Our two Young Coach Education Programmes in Sri Lanka (2010/11 and 2013) trained a total of 56 Young Coaches in seven modules. In 2010/11, the project’s main objective was to implement a football education programme in the former civil war region Mannar, while in 2013 we focused on promoting integration on the east coast of Sri Lanka (in Batticaloa and Kalmunai).
Mannar (2010/11) and Batticaloa/Kalmunai (2013)
January, 2013 – October, 2013
Our gallery gives you the opportunity to browse through a selection of pictures of our work in Sri Lanka. Enjoy the best moments with our Young Coaches, instructors and children in action.
From May 2010 to May 2011, FC Basel 1893 and the Alliance guest club Tottenham Hotspur FC were actively engaged in the former civil war region Mannar.
After the end of the civil war in spring 2009, refugees had continuously returned. Back in their home villages, they were confronted with numerous different problems and challenges. The aim of our education programme was to offer vital new perspectives to committed young people who strived to contribute to the development and reconciliation in their region after the conflict period.
The Alliance supported this dedication of the young generation by offering a year-long education programme to 28 young teachers and staff of local aid organisations. These Young Coaches were trained to act as social role models to the children. Apart from organising football activities, they especially learned how to convey social topics through football.
A thorough evaluation of the first programme in Sri Lanka revealed that the 28 Young Coaches passed on the education to around 80 peers. Their outstanding social work sustainably benefited some 1,400 children.
Based on the successful results in Mannar, the Football Federation of Sri Lanka proposed to implement a second coaching education programme in Batticaloa and Kalmunai in the East of Sri Lanka.
A first assessment trip to Batticaloa and Kalmunai in September 2012 identified that the communities were still facing severe problems. The civil war until 2009, the tsunami in 2004 and heavy floods in 2011 affected the two cities and their surrounding regions, which made it hard to foster development compared to other parts of the country. The lack of access to international know-how and education had reduced the opportunities available to young people. Sport in general and especially football can be realised with limited infrastructure and material. It can contribute significantly to the development and support of young people. It has to be mentioned that at that time grassroots football for girls and boys did not exist in the two cities.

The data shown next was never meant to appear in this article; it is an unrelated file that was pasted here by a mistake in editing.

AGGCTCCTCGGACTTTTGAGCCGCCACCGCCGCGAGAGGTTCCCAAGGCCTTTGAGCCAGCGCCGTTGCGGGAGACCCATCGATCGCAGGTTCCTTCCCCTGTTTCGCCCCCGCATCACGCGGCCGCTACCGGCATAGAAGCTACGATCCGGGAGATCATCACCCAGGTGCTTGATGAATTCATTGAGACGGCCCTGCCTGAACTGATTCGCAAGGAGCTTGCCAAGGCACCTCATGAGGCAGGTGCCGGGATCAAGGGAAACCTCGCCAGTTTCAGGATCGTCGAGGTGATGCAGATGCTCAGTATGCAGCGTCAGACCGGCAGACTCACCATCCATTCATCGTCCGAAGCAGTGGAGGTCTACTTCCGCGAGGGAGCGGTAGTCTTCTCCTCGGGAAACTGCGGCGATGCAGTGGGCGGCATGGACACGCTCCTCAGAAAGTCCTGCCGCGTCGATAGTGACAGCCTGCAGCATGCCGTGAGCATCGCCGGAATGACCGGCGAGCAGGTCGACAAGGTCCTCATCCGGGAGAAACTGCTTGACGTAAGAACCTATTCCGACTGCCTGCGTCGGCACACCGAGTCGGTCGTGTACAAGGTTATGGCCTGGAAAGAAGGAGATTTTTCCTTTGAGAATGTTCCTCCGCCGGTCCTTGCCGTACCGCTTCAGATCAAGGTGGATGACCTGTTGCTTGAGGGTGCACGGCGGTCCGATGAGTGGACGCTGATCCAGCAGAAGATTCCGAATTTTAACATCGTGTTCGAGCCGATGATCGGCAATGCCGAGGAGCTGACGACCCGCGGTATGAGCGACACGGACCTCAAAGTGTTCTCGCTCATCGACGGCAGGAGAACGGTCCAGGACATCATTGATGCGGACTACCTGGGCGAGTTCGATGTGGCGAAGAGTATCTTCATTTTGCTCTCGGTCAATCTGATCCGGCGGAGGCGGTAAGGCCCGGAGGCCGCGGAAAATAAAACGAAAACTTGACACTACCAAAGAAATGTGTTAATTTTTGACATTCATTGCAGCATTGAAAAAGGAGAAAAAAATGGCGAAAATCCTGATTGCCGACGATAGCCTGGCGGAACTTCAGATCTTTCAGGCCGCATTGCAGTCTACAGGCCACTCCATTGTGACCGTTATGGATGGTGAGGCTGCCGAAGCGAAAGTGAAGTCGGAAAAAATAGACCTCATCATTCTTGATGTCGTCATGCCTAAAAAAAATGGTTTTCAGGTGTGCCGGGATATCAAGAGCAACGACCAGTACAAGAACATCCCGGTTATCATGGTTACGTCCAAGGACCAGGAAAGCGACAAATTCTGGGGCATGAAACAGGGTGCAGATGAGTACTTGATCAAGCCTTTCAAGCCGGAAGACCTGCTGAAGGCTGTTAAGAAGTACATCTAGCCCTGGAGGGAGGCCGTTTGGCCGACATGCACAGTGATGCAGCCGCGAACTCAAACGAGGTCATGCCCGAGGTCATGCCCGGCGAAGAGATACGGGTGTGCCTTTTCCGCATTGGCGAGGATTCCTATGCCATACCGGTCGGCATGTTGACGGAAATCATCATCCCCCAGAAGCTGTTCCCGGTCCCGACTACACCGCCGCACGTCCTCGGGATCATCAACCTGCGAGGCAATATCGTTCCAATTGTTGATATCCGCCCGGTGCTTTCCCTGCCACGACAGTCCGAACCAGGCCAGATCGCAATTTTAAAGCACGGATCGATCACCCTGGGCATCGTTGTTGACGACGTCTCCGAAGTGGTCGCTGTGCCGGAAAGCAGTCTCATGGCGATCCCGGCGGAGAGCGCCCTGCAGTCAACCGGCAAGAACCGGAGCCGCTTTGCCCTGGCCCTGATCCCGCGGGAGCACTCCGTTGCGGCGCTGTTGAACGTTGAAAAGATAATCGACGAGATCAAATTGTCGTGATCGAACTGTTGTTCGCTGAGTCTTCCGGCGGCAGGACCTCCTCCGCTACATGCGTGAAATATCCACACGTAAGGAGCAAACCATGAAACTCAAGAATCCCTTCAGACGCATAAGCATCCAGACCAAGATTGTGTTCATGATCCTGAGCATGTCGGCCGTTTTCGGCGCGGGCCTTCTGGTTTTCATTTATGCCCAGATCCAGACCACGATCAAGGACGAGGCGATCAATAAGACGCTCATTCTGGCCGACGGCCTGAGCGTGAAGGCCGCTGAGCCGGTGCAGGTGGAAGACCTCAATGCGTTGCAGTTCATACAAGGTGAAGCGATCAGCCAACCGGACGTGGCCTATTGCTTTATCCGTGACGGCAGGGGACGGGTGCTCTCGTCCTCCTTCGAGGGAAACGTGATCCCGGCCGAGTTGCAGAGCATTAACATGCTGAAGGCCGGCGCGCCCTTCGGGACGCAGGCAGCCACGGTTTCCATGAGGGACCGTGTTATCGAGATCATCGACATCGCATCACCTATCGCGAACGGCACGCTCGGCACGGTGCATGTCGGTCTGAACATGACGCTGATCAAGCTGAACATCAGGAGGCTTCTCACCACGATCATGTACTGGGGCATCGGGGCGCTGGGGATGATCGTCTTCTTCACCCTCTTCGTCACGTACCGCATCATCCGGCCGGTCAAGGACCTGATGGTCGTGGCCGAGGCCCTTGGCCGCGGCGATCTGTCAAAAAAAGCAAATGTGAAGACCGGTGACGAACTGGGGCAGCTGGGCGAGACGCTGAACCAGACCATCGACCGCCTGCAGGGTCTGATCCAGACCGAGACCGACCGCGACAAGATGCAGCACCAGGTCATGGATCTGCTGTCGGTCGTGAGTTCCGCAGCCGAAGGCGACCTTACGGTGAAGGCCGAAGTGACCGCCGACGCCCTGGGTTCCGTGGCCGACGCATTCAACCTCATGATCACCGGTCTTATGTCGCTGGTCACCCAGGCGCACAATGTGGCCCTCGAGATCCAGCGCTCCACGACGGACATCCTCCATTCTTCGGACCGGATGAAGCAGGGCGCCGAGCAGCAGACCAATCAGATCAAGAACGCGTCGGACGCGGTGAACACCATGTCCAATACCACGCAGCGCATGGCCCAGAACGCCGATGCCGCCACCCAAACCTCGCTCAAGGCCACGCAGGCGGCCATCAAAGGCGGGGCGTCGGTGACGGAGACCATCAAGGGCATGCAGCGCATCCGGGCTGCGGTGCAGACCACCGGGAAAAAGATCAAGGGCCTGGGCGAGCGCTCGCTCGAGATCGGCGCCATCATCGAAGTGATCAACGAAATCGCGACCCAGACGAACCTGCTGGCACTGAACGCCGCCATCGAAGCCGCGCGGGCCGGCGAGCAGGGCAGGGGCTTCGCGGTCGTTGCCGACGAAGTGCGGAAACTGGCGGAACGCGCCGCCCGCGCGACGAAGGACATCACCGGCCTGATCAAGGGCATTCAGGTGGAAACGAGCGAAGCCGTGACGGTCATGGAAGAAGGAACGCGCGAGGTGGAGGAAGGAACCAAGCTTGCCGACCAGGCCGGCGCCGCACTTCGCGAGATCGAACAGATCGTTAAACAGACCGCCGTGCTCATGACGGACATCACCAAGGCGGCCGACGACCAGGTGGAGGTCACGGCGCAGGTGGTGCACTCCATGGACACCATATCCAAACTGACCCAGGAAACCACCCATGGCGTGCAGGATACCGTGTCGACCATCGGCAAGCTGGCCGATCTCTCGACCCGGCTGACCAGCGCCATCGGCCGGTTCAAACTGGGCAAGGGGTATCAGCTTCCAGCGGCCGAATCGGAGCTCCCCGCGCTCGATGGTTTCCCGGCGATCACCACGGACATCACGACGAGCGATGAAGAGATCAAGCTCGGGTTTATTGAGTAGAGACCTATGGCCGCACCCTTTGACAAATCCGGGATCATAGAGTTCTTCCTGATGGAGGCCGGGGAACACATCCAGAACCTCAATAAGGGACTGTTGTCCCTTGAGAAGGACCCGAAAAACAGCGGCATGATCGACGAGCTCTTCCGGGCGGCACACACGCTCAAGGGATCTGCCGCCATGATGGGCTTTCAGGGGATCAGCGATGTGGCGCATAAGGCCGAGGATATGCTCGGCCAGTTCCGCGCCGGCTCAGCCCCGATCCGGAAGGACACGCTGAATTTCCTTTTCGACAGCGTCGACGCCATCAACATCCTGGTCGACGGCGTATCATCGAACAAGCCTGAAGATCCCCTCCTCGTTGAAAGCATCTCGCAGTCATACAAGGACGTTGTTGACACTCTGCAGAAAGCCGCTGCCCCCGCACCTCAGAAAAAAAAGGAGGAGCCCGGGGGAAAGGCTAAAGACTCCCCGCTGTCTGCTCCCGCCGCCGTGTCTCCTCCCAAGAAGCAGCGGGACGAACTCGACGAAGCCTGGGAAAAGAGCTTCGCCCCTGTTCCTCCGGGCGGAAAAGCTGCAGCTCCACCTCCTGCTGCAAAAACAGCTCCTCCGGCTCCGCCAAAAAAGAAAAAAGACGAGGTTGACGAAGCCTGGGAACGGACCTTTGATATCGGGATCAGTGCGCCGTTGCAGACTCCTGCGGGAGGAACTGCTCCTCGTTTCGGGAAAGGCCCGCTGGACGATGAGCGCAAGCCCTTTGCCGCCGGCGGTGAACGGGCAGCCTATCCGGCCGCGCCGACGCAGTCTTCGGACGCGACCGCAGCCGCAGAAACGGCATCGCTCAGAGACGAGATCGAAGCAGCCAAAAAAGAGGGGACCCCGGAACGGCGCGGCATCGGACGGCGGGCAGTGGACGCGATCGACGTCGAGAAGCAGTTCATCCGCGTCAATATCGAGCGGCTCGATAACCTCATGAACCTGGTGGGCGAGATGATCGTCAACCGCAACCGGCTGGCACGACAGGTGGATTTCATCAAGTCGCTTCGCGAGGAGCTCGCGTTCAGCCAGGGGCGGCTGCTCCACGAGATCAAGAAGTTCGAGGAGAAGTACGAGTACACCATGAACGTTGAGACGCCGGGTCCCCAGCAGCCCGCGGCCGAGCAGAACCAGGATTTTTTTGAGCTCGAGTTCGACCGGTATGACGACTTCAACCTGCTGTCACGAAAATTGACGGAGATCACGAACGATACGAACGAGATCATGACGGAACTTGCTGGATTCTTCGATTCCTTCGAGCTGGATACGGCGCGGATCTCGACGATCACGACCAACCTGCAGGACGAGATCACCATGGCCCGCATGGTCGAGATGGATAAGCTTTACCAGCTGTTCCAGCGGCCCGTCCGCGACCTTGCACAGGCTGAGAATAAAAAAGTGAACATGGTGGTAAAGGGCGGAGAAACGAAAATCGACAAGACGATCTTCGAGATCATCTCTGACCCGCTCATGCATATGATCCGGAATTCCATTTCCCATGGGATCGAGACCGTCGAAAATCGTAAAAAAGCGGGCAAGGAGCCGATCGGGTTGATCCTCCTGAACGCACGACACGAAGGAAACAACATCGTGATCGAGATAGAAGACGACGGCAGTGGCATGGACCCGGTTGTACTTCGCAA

The FCSA’s second project in Sri Lanka aimed to facilitate a year-long education programme for 28 young women and men. The participants from Batticaloa and Kalmunai formed a socially and culturally heterogeneous group. Instructors from professional European football clubs educated them to become grassroots/children’s football coaches with special competencies in the social field. The coaching education programme focussed on the education, empowerment and motivation of the Young Coaches to become pro-active and socially engaged members of their communities.
Additionally, the project aimed to bring together young people from the two different districts. Batticaloa and Kalmunai faced similar challenges and are located close to each other. Nevertheless, due to different cultural and religious backgrounds, exchange among young women and men in daily life seemed limited. The inclusion of women and the promotion of mutual understanding between women and men as well as boys and girls therefore formed an integral part of the programme.
Our Young Coaches are community leaders and role models in less privileged societies. They commit themselves to support the children of the communities by conveying important social topics through football. 56 Young Coaches participated in our two education programme’s in Sri Lanka, each of them represents a unique personal story.
Fasloon is an English teacher from Kalmunai, in the Eastern province of Sri Lanka. His hometown was heavily affected by the 30-year civil war and the devastating Tsunami in 2004. Yet, this has not deterred Fasloon from being a positive role model to disadvantaged children, both on and off the pitch.
Participating partner clubs
Main local partners